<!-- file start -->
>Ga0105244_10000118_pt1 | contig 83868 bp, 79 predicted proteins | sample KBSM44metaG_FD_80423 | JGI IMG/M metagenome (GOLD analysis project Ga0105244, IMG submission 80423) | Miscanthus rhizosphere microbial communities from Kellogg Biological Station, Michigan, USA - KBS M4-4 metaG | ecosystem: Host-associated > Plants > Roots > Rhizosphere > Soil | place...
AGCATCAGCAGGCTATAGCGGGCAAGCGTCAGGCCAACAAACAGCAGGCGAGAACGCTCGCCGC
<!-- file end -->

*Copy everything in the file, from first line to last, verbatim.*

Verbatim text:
>Ga0105244_10000118_pt1 | contig 83868 bp, 79 predicted proteins | sample KBSM44metaG_FD_80423 | JGI IMG/M metagenome (GOLD analysis project Ga0105244, IMG submission 80423) | Miscanthus rhizosphere microbial communities from Kellogg Biological Station, Michigan, USA - KBS M4-4 metaG | ecosystem: Host-associated > Plants > Roots > Rhizosphere > Soil | place...
AGCATCAGCAGGCTATAGCGGGCAAGCGTCAGGCCAACAAACAGCAGGCGAGAACGCTCGCCGC